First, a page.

Review of “Grilled” (02:02)
In the second episode of Breaking Bad’s second season, Walt (Bryan Cranston) is “missing” and his brother-in-law Hank (Dean Norris) is on the hunt. Coincidentally, as Hank personally explores Walt’s mysterious life, he also is professionally looking for Tuco (Raymond Cruz), the badass drug dealer who has escaped the authorities time and time again. Little does the DEA agent know that both his searches will wind up in the same place: Tuco has imprisoned Walt and Jesse (Aaron Paul) in a middle-of-nowhere house owned by his invalid father.
Skyler (Anna Gun), who is still perpetually pregnant, turns into an unlikely detective herself. She canvasses the neighborhood with “Missing Person” signs and talks with the authorities about her husband’s last known whereabouts. Simmering under her calm façade is a growing hatred for Walt. Not only is she prepping for her second child. Not only is she worried about paying the bills. Not only is her husband dying of lung cancer. Not only is her sister (Betsy Brandt) a klepto. But now Walt has apparently skipped town or been kidnapped. It’s all becoming too much for the loyal wife and dedicated mother.
In the house of Tuco’s father, the deranged dealer plays mind games with Walt and Jesse. He always seems two seconds away from gory violence. Even his father, played by the great Mark Margolis, seems creepy and deceptive. He doesn’t talk and is relegated to a wheelchair, but there’s something mysterious about the old man.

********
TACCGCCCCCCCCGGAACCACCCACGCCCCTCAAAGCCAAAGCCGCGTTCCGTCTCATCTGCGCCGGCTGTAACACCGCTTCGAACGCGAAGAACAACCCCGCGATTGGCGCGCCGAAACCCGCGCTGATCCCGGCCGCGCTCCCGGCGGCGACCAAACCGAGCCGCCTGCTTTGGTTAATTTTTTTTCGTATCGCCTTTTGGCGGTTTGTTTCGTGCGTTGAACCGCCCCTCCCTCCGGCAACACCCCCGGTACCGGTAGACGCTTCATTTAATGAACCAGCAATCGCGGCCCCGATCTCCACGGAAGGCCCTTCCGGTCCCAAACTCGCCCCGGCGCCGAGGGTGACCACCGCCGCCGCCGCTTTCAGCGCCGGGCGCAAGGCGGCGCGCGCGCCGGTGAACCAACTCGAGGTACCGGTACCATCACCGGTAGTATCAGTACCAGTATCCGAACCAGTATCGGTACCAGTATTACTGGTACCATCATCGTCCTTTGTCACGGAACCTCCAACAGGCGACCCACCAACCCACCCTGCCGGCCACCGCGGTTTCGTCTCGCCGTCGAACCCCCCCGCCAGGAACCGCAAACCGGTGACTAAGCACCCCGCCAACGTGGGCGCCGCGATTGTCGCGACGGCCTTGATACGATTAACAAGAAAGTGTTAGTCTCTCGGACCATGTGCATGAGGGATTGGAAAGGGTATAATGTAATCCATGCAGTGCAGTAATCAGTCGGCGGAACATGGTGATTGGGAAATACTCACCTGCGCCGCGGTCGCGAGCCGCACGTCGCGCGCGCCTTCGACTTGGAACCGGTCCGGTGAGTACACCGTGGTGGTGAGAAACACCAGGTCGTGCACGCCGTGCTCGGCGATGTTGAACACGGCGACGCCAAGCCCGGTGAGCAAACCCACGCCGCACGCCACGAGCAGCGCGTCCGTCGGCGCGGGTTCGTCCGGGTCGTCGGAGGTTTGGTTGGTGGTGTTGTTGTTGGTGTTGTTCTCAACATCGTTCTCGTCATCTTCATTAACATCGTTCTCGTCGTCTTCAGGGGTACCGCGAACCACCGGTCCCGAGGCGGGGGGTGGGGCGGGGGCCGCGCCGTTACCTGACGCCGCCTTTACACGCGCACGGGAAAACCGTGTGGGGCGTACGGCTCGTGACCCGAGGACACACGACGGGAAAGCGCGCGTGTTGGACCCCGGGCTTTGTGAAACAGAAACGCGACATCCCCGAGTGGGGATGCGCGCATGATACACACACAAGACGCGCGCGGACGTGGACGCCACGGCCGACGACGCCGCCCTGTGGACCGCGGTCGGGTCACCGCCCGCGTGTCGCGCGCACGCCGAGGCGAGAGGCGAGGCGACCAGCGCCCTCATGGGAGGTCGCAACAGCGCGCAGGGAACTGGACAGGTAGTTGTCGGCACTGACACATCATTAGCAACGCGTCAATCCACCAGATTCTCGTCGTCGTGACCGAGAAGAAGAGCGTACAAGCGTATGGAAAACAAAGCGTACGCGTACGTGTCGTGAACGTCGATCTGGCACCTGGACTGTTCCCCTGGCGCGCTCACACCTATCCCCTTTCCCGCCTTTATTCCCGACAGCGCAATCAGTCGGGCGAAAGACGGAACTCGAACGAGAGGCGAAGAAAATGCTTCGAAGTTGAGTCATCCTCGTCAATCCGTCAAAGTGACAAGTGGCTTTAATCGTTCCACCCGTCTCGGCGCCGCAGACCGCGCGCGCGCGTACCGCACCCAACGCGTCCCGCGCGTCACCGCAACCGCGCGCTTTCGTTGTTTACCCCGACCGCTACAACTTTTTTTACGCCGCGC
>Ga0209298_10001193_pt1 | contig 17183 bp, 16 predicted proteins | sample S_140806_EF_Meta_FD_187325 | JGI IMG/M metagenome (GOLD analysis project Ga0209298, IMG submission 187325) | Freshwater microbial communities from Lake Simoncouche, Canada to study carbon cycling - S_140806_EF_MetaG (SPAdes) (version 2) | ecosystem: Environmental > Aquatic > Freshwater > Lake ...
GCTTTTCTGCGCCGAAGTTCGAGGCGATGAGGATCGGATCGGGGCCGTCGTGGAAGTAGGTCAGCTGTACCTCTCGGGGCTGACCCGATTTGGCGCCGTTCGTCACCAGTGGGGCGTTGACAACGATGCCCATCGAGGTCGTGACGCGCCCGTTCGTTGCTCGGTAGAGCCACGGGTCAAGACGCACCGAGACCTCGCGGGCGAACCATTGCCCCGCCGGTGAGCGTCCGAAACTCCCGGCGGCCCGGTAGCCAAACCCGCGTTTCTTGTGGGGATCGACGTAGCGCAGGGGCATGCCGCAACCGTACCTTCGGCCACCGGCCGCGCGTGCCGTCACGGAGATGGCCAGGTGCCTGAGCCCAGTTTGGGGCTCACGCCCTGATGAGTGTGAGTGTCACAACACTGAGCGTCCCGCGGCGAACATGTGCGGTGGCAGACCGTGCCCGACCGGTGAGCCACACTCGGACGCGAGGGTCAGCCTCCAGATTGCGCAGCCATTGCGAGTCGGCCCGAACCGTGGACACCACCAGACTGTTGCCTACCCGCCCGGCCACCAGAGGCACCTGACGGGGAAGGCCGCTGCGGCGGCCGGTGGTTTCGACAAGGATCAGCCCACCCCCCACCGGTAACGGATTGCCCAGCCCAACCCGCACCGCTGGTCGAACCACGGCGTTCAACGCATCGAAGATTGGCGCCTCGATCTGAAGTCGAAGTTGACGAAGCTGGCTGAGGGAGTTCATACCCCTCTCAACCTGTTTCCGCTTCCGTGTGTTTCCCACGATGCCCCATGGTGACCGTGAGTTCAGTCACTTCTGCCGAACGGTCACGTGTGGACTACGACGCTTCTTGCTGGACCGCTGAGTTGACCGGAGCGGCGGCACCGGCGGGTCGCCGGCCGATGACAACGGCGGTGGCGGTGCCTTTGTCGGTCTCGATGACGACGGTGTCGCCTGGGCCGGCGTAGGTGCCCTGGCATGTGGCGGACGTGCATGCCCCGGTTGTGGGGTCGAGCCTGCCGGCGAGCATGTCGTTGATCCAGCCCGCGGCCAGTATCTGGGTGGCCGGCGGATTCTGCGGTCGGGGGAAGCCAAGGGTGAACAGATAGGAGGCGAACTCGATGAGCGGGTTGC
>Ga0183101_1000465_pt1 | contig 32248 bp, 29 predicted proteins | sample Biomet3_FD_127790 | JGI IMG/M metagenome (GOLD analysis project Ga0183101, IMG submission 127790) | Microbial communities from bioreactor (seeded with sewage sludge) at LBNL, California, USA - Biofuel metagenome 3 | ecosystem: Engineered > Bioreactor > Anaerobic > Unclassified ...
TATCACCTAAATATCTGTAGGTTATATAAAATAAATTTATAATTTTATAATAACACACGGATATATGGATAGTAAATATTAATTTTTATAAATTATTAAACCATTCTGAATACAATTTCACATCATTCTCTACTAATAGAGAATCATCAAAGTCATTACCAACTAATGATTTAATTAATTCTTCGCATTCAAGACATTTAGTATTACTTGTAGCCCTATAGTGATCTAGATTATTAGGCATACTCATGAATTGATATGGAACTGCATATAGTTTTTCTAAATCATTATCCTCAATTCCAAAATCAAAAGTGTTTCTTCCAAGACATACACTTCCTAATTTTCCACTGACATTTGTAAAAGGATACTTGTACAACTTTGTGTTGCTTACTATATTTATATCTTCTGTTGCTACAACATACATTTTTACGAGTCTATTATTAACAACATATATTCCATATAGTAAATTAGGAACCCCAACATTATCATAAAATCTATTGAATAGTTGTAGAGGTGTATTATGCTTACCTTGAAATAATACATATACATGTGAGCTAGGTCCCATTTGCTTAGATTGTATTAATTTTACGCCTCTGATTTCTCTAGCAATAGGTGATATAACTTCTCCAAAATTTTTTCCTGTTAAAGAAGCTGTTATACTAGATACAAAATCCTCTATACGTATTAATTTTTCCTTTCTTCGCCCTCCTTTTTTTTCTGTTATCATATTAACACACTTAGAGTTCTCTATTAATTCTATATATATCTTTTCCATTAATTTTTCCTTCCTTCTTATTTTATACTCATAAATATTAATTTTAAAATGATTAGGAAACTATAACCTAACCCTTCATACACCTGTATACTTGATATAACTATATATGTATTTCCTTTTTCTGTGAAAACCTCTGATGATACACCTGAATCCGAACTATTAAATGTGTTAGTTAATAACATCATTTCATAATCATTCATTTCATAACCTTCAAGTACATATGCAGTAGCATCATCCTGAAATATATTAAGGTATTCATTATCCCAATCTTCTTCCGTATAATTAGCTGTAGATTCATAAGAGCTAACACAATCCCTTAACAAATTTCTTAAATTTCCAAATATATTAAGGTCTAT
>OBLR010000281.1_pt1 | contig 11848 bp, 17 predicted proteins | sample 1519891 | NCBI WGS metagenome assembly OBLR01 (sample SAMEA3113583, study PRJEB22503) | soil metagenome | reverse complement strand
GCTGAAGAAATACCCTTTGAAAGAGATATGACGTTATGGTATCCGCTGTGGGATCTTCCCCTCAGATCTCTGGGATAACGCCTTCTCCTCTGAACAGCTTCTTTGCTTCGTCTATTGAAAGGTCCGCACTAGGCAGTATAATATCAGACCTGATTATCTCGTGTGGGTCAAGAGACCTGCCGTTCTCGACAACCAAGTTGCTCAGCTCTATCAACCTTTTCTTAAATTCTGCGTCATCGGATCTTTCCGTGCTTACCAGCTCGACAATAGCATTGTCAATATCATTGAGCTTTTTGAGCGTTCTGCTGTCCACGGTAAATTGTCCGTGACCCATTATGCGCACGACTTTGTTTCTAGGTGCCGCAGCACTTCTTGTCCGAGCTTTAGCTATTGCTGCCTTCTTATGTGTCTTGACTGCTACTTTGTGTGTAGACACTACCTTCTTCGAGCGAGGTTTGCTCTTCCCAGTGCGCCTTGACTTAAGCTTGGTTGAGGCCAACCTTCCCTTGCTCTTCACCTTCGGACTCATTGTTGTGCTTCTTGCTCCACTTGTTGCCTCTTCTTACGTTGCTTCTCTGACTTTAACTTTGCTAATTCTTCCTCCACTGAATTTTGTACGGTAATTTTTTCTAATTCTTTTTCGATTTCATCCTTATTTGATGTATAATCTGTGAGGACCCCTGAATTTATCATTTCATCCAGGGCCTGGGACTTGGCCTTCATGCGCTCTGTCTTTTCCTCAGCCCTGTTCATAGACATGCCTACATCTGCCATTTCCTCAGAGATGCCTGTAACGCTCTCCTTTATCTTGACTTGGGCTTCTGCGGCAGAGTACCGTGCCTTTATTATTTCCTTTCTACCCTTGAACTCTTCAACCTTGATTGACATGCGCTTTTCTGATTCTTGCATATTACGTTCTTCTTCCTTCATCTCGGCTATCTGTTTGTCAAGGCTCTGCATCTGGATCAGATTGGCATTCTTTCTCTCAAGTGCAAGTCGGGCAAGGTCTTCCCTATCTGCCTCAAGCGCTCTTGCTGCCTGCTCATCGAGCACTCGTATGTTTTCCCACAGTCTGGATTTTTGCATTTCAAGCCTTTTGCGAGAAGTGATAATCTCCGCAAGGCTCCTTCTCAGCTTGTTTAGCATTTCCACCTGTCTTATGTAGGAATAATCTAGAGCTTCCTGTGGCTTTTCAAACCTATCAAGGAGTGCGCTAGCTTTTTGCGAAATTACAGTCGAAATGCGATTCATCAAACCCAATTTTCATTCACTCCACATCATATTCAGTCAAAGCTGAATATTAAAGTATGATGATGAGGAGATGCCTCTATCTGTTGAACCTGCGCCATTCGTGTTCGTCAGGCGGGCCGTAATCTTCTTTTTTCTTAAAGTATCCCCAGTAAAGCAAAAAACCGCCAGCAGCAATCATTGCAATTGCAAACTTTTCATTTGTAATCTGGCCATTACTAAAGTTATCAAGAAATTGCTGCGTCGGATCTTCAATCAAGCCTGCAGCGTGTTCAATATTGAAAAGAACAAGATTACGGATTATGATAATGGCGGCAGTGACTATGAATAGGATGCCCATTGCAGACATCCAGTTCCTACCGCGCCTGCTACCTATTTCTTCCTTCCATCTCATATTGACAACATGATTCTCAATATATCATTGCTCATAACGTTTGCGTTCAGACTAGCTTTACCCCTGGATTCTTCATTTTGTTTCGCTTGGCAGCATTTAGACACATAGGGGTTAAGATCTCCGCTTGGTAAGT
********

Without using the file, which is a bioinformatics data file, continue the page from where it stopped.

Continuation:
Hank continues his two investigations, and he stops in at the house of Jesse’s parents. Soon enough, he begins to realize that Jesse and Tuco have some connection.
Like an old-style Western, everything converges on a big shootout at the Tuco residence. Luckily, Walt and Jesse are able to escape before Hank finds them. Tuco isn’t so lucky. He goes down like a warrior. For such a crazy, crazy guy, he will be missed from the show.
“Grilled” is a superb episode, and I would rank it among Breaking Bad’s best. It features all the components that make for great television: drama, action, smart police work, invigorating conversation, nail-biting suspense.
Perhaps the most appreciable aspect of the episode is that the focus is finally taken off Walt. One single character can’t hold up an entire show. “Grilled” boldly puts its protagonist aside and hones in on Skyler, Tuco and Hank. We’re obviously moving toward some type of showdown between Walt and Hank, and I would also add Skyler and Walt. The high school chemistry teacher can’t keep his lies spinning out of control. In one form or another, the end is near. Walt is a classic Shakespearean character, and that means he will need to meet his demise in order to come full circle. I’m not sure if this means Walt will die at the end of the series, or that something profound and possibly earth-shattering (prison, divorce, etc.) will have to occur.
Either way, I’m watching.By John Soltes / Publisher / John@HollywoodSoapbox.com
Created by Vince Gilligan
Starring Bryan Cranston, Anna Gunn, Aaron Paul, Dean Norris and RJ Mitte